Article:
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Reading the Life of Aḥīqar
Daniel L. Selden

For Sharon Kinoshita A scribe who knows no Sumerian, what kind of scribe is he? – Akkadian Proverb What role does distributed authorship play – or, more accurately, what role should it play – in the emergent field of ‘world literature’? 1 Roy Ascott, Britain's ‘visionary

in Bestsellers and masterpieces
Mikhail Bakhtin's dissertation defence as real event, as high drama and as academic comedy'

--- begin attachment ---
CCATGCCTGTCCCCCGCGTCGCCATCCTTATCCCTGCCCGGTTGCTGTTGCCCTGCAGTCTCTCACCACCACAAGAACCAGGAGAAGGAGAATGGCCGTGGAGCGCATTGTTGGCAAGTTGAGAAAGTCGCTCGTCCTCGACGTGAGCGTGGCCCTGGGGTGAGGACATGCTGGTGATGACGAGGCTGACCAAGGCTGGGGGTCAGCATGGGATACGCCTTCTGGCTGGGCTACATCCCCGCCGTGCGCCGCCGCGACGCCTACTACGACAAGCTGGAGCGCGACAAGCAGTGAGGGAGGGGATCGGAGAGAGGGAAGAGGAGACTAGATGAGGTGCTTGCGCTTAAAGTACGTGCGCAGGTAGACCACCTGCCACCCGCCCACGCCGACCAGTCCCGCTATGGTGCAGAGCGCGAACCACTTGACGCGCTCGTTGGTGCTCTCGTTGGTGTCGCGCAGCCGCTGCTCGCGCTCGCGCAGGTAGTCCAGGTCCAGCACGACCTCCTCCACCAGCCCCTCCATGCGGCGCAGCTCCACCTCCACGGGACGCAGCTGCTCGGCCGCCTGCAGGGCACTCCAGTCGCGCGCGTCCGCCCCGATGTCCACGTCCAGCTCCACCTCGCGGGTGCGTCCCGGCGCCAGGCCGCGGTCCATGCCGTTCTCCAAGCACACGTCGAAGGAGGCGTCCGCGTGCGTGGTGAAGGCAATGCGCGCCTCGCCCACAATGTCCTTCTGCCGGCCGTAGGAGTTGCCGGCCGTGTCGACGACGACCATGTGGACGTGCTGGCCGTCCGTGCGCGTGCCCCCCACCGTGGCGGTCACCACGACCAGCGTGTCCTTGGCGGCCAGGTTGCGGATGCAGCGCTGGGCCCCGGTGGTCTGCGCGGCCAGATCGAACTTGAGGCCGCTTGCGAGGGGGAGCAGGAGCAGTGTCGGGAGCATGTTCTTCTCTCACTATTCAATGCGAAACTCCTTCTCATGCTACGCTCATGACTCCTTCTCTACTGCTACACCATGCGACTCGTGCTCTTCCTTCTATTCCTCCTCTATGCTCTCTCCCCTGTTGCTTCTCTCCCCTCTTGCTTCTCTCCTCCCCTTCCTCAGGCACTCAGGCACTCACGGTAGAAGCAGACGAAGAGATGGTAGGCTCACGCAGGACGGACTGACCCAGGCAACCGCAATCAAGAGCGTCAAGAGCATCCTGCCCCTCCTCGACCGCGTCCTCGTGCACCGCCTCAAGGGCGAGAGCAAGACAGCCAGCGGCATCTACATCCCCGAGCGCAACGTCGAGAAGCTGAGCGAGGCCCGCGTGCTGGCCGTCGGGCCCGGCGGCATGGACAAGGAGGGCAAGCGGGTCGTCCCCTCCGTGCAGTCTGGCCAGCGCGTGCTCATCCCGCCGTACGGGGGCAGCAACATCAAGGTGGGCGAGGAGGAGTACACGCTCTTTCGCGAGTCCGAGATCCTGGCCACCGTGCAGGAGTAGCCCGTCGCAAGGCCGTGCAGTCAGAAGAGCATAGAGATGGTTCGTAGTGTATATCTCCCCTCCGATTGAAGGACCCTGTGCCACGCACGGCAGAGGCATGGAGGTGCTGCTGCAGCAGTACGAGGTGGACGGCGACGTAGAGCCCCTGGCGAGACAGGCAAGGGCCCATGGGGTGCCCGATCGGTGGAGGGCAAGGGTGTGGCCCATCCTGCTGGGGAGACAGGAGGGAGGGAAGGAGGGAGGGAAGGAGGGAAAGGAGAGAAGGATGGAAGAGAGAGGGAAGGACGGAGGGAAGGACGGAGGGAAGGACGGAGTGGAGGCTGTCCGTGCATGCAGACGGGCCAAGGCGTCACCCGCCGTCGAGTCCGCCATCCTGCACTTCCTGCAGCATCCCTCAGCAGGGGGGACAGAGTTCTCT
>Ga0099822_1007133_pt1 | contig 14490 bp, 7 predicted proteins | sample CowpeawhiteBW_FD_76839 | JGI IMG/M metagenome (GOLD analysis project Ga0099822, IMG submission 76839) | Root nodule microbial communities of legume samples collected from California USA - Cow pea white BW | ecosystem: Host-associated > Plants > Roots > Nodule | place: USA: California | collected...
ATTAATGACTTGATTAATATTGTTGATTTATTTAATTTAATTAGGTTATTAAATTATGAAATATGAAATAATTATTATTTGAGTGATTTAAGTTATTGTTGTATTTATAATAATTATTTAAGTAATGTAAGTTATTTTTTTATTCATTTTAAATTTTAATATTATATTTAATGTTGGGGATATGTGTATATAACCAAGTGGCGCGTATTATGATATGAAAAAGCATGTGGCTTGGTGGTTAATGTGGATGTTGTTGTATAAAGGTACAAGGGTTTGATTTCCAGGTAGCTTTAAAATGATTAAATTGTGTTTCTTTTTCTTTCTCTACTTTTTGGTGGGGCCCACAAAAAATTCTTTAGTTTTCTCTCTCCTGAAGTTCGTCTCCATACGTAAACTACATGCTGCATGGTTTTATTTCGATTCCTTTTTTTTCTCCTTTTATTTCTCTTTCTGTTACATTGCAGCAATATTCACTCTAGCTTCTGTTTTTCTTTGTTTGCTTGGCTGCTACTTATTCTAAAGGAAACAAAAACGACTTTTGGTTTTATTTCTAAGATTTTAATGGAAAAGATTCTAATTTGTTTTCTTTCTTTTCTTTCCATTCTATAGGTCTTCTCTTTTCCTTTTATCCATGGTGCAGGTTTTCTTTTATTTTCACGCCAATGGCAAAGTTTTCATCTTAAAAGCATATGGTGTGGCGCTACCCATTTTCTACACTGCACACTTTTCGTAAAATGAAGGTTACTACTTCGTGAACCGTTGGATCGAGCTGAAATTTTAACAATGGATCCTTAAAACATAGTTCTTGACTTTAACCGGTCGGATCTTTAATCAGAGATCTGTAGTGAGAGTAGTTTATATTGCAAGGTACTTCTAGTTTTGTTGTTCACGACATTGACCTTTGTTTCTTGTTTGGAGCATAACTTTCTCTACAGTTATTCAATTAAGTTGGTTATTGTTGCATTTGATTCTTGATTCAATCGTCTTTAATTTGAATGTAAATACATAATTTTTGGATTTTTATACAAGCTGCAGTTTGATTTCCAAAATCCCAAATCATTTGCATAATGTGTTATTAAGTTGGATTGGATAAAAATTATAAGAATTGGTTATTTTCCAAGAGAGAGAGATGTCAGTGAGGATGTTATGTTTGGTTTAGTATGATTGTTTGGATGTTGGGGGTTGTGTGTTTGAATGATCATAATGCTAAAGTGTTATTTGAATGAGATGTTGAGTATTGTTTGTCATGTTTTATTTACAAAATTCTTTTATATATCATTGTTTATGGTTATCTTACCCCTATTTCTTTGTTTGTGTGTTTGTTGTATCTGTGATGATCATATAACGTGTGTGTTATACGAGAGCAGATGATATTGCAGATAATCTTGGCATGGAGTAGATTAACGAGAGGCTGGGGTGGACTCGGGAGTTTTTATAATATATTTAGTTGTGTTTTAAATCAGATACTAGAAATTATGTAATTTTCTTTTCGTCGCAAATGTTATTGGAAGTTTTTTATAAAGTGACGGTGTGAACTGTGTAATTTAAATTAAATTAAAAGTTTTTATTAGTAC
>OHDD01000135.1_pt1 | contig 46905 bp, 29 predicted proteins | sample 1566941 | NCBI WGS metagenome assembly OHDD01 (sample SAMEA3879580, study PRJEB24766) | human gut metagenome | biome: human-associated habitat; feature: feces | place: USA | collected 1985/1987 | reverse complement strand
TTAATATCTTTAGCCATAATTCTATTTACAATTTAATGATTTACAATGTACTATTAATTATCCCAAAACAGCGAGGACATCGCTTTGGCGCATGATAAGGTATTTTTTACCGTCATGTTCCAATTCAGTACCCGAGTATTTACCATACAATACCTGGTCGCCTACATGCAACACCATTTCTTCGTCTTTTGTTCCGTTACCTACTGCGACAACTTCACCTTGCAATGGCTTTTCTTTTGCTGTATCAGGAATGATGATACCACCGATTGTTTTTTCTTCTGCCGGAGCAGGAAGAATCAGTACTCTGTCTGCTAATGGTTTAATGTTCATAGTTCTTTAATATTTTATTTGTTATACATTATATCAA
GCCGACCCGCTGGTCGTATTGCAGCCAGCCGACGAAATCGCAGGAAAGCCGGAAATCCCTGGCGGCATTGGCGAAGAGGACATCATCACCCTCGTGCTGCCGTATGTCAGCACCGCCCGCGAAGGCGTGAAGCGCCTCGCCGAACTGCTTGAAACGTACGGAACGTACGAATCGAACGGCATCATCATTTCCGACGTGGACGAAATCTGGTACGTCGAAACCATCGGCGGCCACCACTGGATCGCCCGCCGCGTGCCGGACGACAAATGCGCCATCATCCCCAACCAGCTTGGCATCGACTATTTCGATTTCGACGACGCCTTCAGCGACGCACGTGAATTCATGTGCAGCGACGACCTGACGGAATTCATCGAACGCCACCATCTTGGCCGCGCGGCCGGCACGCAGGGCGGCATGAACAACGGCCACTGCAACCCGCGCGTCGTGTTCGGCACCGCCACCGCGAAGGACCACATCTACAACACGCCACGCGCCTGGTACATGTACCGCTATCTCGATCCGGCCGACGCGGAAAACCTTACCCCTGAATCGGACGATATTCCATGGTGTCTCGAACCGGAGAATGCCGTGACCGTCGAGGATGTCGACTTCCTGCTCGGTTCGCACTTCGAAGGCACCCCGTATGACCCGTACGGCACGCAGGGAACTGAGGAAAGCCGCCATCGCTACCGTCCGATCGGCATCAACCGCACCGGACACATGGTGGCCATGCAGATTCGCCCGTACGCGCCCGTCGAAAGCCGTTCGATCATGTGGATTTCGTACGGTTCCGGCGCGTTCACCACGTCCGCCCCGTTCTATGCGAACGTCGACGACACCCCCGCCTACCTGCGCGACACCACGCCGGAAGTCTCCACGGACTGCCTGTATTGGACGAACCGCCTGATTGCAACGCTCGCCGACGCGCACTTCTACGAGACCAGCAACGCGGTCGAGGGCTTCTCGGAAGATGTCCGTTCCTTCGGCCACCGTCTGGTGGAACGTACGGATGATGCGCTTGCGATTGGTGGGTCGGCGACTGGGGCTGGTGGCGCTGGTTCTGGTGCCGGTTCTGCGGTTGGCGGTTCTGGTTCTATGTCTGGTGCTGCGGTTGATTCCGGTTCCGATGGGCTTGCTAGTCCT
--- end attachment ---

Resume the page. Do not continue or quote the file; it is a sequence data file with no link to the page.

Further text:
Nikolai Pan'kov

signified becoming reconciled with an earlier injustice, and this Bakhtin had manifestly not forgotten. On 15 November 1946 the Academic Council of the USSR Academy of Sciences' Institute of World Literature convened for Bakhtin's defence o f his Candidate's dissertation 'F. Rabelais in the history of realism'. This was far from the first and far from the last time the Council had met, and it met as it usually did on the days o f traditional routine dissertation defences. Before long, however, it became clear that the proceedings were not following the usual pattern, for

in Bakhtin and Cultural Theory
Circulating Baldwin in Contemporary Europe
Remo Verdickt